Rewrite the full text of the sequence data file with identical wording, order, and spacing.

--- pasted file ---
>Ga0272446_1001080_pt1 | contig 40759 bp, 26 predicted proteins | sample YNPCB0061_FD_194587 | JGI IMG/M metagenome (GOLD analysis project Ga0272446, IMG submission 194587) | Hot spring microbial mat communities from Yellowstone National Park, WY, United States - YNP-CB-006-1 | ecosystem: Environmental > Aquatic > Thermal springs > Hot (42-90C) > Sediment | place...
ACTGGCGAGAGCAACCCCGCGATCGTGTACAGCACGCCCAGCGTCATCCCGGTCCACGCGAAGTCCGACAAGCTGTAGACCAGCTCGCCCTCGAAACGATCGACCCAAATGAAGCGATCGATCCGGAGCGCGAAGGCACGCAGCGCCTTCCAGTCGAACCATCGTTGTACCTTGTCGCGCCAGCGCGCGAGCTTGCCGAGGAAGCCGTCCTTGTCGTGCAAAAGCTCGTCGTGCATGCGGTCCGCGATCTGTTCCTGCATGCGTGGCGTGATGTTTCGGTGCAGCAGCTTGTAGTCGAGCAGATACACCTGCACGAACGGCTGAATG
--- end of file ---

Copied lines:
>Ga0272446_1001080_pt1 | contig 40759 bp, 26 predicted proteins | sample YNPCB0061_FD_194587 | JGI IMG/M metagenome (GOLD analysis project Ga0272446, IMG submission 194587) | Hot spring microbial mat communities from Yellowstone National Park, WY, United States - YNP-CB-006-1 | ecosystem: Environmental > Aquatic > Thermal springs > Hot (42-90C) > Sediment | place...
ACTGGCGAGAGCAACCCCGCGATCGTGTACAGCACGCCCAGCGTCATCCCGGTCCACGCGAAGTCCGACAAGCTGTAGACCAGCTCGCCCTCGAAACGATCGACCCAAATGAAGCGATCGATCCGGAGCGCGAAGGCACGCAGCGCCTTCCAGTCGAACCATCGTTGTACCTTGTCGCGCCAGCGCGCGAGCTTGCCGAGGAAGCCGTCCTTGTCGTGCAAAAGCTCGTCGTGCATGCGGTCCGCGATCTGTTCCTGCATGCGTGGCGTGATGTTTCGGTGCAGCAGCTTGTAGTCGAGCAGATACACCTGCACGAACGGCTGAATG